Claymoore wrote: »
    Certification isn't everything, but it does show that you have at least cracked a book since you got your first position and are making an effort to keep up with the changes in technology.

    I have my eye on IT Management so its a little more difficult for me to pursue certifications directly related to management. Sure I like Microsoft tech and am beginning to like Linux but I really have my eye on management.
    dave330i wrote: »
    I prefer to use general examples since I don't know the interviewer's IT skills. Driving is a good example because everyone does it, but everyone does it badly. Braking while turning makes the car unstable so it shouldn't be done, but everyone does it because they don't know about it even though they have x years of driving experience.

    I see eye to eye with you on just about all the topics here and really value what you have to say. This is such a great example and a way of thinking I haven't come across yet. Thank you.
  • dave330idave330i Posts: 2,091Member ■■■■■■■■■■
    @networker,

    I've used similar arguements when I was starting out as a mechanical engineer, but you are correct. Your resume has to be impressive enough to get you in front of the interviewer. I think this is easier in IT due to certs.

    @Poly,

    Glad to help. I ran into "lack of experience" question often enough in both careers.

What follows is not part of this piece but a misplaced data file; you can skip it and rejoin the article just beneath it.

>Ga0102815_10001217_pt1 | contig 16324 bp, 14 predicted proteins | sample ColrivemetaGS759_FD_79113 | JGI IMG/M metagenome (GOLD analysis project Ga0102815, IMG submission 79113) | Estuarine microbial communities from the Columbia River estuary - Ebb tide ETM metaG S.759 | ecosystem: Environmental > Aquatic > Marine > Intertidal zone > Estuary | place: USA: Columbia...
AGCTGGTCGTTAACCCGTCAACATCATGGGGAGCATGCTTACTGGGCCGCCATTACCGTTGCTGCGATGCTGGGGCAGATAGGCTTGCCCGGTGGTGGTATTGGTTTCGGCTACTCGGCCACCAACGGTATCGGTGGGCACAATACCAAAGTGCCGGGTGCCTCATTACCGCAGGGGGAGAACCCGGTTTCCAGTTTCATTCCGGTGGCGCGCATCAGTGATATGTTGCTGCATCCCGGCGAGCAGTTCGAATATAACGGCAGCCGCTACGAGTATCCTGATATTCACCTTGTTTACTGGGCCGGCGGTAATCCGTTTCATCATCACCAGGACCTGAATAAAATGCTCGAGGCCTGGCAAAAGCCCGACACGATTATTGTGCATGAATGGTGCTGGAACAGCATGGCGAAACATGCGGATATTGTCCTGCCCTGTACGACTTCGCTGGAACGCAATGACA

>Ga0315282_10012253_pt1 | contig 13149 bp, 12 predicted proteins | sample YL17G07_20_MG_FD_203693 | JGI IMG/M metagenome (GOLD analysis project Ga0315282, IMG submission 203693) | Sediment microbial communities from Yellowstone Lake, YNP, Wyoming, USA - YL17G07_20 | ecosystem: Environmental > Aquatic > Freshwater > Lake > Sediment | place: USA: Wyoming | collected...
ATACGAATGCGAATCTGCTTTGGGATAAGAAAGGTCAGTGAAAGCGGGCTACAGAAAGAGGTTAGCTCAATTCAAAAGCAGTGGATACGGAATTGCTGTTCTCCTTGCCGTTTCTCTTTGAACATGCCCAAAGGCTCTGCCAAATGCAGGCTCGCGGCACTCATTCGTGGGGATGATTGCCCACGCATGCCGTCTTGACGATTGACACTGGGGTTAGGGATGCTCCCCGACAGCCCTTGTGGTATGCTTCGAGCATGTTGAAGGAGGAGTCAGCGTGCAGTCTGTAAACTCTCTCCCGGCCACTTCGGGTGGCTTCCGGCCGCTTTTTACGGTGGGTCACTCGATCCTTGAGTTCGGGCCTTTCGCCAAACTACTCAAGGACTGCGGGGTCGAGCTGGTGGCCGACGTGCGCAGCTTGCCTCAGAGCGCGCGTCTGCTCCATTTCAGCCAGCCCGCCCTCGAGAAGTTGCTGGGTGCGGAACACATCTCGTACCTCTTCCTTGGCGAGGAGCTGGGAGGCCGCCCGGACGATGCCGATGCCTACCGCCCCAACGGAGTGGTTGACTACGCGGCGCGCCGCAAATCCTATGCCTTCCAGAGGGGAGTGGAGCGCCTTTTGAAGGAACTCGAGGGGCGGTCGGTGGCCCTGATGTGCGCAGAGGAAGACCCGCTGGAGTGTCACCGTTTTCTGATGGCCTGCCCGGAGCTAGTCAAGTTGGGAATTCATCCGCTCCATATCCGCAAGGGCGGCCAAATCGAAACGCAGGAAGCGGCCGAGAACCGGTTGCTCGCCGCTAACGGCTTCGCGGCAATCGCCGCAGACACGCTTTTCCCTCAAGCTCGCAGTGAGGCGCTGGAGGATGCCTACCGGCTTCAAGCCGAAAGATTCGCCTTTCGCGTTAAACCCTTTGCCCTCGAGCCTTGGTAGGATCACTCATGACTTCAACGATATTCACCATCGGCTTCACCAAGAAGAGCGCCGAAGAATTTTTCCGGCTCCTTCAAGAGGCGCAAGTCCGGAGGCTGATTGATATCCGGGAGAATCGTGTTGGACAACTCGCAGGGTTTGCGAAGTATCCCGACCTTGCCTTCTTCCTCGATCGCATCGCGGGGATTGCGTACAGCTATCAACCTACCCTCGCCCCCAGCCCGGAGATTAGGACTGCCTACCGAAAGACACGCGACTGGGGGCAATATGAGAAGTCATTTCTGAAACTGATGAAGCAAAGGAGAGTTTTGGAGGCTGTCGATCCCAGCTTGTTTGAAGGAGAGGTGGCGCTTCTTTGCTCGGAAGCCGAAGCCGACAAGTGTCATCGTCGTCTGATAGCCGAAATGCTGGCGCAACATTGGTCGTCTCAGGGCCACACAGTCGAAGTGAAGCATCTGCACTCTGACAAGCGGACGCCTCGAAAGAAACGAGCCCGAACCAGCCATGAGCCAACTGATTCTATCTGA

2018 Certification Goals: Maybe VMware Sales Cert
    "Simplify, then add lightness" -Colin Chapman
  • GoodBishopGoodBishop Posts: 359Member
    LarryDaMan wrote: »
    I agree. But, since when are certifications or even a college course on the cutting edge of relevancy anyway? Depending on which certification we are talking about, the bulk of exam questions are often 2-3+ years old. CISSP candidates were still prepping for Orange book questions 5 years after most everyone stopped using it.
    No, I would agree on most of that. There's a lot of stuff out there that is old.

    I would say that it is tough staying relavant for security. It changes too fast.
  • IristheangelIristheangel CCIEx2 (Sec + DC), CCNP RS, CCNA V/S/R/DC, CISSP, CEH, MCSE 2003, A+/L+/N+/S+, and a lot more from m Pasadena, CAPosts: 4,123Mod Mod
    Certifications aren't always the newest and grandest technologies so I'll agree with you there but as far as understanding theory and concepts, certification can definitely show your aptitude in regards to that. There are always new things to learn to stay competitive and keep yourself sharp. No one is ever going to understand 100% of security concepts or networking concepts but trying to understand as much as you can is admirable and keeps you competitive. If there is a certification aligned with learning those concepts, why not get the certification so you have something to show for it?

    I love Dave's analogies and completely agree with them. I suppose that from a knowledge standpoint, you could always mix good ol' reading industry-specific publications/best practices along with relevant certifications in order to stay current. From a business perspective, there will probably be a point where you won't see a worthwhile ROI on the time/money spend on certifications after a certain point. It's like the 7 CCIE thread; After a certain number of CCIEs, you don't see as much of a ROI but that's not to say you shouldn't pursue them if you enjoy learning.
    BS, MS, and CCIE #50931
    Blog: www.network-node.com